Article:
Wild turkey surprise: Locating and calling boss gobblers during the unusual spring of 2018
I have a vast network of hunting buddies and colleagues, and if I had to sum up in one word the reports so far out of this turkey season it would be … strange. Or maybe erratic? Unreliable? Inconsistent? Something along those lines.
My own experience in three states thus far has echoed that general sentiment. Birds have flocked up and locked on hens way later than usual, but if I spend enough time in the woods, I’ll get the right bird going.
Sometimes, as it was in the case of my trip to Nebraska to bowhunt public land, it took nearly all day to find an interested bird. When I did, he came in on a string, and for being the only turkey I saw all day, he was the right one. Ditto for his ridgetop gobbling buddy the next morning.
On that trip, I only saw two birds the entire time, but they were both fired up and ended up over my shoulder after getting into bow range.
At home in Minnesota, the birds were more callable, but that’s probably because I’ve got a good spot to hunt and had set up several blinds ahead of time. I’d also scouted it out consistently, so I expected a few of my blinds to produce.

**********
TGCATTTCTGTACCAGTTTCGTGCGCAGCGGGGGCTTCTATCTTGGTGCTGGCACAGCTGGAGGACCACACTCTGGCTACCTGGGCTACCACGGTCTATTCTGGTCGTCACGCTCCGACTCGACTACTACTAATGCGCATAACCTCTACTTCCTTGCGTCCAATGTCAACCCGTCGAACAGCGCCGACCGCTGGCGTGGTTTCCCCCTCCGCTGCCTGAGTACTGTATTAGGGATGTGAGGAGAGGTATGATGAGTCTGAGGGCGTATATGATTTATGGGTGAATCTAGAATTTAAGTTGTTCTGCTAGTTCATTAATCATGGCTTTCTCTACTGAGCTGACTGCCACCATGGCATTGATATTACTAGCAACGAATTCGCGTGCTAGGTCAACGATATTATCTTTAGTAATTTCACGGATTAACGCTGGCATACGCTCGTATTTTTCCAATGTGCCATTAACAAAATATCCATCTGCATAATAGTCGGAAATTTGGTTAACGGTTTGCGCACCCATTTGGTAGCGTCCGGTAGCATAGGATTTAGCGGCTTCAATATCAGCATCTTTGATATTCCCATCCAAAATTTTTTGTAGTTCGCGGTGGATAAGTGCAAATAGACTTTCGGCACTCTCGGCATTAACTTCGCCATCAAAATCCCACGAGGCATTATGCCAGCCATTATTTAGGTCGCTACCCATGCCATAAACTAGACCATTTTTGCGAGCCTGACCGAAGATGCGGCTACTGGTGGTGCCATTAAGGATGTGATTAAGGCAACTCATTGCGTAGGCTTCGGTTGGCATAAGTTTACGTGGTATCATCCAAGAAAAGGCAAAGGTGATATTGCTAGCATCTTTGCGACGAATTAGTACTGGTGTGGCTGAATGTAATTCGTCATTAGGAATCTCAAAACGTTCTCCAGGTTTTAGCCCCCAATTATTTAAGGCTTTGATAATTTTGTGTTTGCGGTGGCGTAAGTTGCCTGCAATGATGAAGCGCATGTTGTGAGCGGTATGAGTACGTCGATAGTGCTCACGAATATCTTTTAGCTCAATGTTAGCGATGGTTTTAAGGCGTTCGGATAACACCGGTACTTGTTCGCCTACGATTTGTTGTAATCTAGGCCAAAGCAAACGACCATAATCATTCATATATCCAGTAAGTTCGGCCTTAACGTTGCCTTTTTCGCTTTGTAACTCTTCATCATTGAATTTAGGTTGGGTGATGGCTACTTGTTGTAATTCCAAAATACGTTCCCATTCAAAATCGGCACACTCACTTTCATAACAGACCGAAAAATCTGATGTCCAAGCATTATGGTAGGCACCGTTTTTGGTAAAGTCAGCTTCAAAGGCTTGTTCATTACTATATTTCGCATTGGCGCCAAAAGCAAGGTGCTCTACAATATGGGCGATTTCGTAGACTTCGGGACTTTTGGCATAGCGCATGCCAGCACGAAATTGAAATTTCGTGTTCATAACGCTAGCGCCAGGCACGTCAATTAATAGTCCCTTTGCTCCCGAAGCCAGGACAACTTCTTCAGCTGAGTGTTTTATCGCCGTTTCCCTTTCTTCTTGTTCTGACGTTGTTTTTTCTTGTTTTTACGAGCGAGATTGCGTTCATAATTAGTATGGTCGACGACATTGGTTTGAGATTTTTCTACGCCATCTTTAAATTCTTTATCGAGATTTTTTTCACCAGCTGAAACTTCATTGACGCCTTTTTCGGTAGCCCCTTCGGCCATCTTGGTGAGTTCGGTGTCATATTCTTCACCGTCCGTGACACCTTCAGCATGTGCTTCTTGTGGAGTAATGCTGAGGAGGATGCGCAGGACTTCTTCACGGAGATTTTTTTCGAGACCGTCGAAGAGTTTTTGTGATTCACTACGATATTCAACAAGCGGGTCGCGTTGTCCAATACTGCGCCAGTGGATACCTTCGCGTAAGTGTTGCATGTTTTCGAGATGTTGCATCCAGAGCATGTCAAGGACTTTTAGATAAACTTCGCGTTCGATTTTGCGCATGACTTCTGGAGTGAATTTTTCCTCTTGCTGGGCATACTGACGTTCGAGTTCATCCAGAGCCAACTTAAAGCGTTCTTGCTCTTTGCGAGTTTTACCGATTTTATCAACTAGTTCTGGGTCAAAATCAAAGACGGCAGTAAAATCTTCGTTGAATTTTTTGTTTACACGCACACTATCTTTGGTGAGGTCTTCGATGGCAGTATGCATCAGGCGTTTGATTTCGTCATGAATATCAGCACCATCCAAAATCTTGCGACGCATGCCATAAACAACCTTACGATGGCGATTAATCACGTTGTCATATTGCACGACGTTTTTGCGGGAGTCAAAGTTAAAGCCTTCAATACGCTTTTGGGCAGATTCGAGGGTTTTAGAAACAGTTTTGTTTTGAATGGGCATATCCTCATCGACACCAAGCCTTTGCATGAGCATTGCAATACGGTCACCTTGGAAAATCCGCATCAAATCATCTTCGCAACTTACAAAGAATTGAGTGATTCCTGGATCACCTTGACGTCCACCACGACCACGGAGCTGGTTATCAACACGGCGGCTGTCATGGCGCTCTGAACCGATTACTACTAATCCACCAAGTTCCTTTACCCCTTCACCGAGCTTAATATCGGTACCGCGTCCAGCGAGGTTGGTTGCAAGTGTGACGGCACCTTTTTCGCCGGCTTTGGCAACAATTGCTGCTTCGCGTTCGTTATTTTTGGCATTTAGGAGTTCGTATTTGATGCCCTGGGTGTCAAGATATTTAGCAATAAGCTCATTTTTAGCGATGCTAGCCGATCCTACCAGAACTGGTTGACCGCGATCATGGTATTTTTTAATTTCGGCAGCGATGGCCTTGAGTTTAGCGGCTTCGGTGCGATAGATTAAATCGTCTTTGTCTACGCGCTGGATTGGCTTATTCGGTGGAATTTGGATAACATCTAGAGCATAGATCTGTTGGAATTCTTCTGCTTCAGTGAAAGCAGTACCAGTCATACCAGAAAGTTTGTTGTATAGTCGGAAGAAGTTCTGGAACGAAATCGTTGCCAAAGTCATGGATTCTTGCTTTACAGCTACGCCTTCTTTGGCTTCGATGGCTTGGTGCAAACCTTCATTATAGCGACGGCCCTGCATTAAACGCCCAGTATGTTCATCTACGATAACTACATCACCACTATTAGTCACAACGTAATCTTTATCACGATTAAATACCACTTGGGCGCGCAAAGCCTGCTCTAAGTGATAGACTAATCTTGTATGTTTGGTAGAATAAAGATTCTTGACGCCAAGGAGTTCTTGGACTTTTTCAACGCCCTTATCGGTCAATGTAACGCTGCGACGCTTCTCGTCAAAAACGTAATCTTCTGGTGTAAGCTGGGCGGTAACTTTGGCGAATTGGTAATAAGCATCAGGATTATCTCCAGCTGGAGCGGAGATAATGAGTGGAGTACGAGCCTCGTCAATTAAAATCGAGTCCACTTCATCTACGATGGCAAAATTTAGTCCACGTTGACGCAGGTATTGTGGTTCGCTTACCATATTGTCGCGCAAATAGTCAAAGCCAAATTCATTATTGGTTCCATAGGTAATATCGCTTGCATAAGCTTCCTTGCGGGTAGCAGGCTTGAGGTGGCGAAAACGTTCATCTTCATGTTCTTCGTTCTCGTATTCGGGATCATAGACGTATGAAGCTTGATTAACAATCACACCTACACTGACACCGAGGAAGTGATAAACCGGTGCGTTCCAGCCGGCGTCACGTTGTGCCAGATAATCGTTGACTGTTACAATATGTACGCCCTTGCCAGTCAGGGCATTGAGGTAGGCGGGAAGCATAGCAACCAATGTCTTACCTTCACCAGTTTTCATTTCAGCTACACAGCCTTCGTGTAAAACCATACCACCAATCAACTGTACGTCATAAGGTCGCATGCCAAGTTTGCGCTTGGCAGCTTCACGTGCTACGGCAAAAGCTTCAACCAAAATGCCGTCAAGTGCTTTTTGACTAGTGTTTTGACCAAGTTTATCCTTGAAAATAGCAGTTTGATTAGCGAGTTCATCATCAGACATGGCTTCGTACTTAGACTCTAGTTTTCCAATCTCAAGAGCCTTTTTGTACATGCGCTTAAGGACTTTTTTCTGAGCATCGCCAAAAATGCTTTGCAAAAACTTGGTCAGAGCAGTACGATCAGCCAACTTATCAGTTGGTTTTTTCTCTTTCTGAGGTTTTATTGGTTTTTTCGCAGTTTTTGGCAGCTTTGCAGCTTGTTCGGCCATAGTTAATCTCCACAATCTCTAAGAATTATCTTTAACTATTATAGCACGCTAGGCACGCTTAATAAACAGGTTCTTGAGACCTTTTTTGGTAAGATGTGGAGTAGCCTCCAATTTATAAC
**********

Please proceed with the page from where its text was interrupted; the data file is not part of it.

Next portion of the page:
I ended my season in Iowa on a spot that should have been more action-packed. In two days, my buddy and I worked a lot of birds but only one came to the decoys. He was a stud of a bird and rounded out my season by letting me send an arrow his way at nine yards. After that, we couldn’t get a bird into range despite our best efforts.
I have buddies hunting everywhere from New York to Missouri to Texas, and their reports are similar to mine: inconsistent flock activity, with a bird or two that eventually plays the game.
The takeaway? If you’re having a tough year, stay out there. Keep setting up and putting in your time. Eventually, your yelps and purrs will fall on the ears of the right bird that will behave the way you expect turkeys to behave.